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Starbucks makes major announcements on gender pay equity: During this morning’s annual shareholders’ meeting in Seattle, the coffee company announced that it’s closed the pay gap among all genders and minority groups for its U.S. workforce. On average in the U.S., the pay gap between women and men doing the same or similar work is about 20 percent. The gap for women of color is even greater. The news from Starbucks comes on the same day that Washington Gov. Jay Inslee signed the Equal Pay Opportunity Act into law. Starbucks hopes to share its pay equity principles to help other companies achieve one-hundred percent equity … and pledged to achieve pay equity for its employees outside of the U.S., as well.
Coffee giant moves toward recyclable cups: Starbucks is also in the news for another pledge. The company wants to develop a recyclable coffee cup within the next three years and put $10 million towards the initiative. The current cups are recyclable in some cities — but not all. There is a plastic coating inside each Starbucks cup, which helps keep coffee hot. But this coating makes the cups unrecyclable in some places. This initiative answers the calls of frequent protesters who have called on Starbucks to make cups more sustainable. These groups, and the cup monster mascot, show up at a lot of events, including the last GeekWire Summit, when Starbucks CEO Kevin Johnson spoke.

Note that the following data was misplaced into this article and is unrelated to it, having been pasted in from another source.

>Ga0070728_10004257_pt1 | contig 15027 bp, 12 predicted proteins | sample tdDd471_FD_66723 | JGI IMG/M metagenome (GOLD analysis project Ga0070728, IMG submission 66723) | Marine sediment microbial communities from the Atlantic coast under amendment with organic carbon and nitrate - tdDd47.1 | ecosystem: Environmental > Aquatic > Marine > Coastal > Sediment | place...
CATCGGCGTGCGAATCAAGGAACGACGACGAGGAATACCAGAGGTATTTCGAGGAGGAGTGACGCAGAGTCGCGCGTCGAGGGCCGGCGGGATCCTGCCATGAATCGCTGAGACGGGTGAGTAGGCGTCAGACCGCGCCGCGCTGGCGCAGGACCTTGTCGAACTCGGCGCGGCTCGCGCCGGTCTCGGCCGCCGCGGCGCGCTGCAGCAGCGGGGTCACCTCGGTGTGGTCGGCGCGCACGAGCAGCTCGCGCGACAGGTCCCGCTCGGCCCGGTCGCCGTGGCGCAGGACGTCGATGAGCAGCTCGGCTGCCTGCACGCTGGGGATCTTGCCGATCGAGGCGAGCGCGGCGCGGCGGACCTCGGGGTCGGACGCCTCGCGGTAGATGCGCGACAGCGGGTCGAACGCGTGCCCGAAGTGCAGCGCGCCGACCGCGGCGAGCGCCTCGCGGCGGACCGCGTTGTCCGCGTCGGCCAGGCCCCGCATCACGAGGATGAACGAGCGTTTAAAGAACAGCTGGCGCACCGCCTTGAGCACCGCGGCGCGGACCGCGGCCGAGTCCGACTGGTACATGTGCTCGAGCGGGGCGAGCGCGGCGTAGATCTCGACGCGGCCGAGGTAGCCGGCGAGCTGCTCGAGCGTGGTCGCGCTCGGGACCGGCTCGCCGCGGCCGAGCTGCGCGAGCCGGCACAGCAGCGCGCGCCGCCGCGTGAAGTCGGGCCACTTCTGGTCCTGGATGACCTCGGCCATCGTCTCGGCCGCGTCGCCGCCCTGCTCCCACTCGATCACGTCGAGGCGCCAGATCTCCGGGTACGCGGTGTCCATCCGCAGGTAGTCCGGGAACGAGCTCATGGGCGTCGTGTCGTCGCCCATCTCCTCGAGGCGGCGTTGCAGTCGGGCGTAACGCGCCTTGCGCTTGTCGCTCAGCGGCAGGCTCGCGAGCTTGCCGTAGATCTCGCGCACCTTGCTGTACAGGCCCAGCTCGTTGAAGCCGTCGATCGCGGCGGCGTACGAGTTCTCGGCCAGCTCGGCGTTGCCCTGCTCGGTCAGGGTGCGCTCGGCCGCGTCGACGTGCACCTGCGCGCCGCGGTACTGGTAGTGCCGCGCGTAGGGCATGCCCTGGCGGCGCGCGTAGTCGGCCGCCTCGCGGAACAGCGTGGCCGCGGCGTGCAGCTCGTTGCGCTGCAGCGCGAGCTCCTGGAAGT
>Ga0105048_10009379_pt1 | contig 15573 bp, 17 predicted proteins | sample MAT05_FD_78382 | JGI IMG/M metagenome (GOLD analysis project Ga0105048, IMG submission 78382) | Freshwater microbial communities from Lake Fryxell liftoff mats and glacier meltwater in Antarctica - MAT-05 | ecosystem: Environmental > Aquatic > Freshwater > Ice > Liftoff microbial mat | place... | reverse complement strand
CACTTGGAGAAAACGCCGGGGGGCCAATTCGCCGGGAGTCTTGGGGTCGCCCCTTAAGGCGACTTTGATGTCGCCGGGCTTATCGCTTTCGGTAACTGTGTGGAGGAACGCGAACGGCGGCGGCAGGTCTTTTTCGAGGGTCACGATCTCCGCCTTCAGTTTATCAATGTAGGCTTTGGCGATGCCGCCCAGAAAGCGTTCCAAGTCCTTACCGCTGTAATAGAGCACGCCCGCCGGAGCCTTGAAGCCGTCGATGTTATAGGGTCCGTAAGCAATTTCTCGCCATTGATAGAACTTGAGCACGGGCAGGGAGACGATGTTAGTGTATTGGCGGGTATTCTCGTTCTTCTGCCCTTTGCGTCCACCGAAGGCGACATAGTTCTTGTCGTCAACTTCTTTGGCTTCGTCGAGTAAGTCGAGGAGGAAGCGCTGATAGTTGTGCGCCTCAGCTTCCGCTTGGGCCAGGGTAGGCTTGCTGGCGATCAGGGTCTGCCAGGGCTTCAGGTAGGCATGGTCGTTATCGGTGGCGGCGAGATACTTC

Mark Zuckerberg responds to the latest Facebook scandal: In other news, U.S. Sen. Maria Cantwell weighed in on the latest Facebook scandal during an AI event hosted by the Washington Post. She criticized Facebook CEO Mark Zuckerberg for his silence following the reports that Cambridge Analytica, a data analytics firm, illegitimately accessed data from 50 million Facebook users to help President Trump on the campaign trail. Earlier this afternoon, Zuckerberg made his first public statement about the scandal, saying “We have a responsibility to protect your data, and if we can’t then we don’t deserve to serve you. I’ve been working to understand exactly what happened and how to make sure this won’t happen again.
Has Amazon changed its ways? Amazon replaced Alphabet, the parent company of Google, as No. 1 on LinkedIn’s top companies list. The list, which was released this morning, features 50 of the “most sought-after employers.” Retaining talent has not always been Amazon’s strong suit. At one point, the company had the second-highest turnover rate among the Fortune 500 and was notorious for its “only the strongest survive” approach. A New York Times article from 2015 portrayed Amazon as a bruising workplace … and depicted employees crying at their desks. Fast forward to today — and Amazon has grown by hundreds of thousands of people, with an employee count of more than 566,000.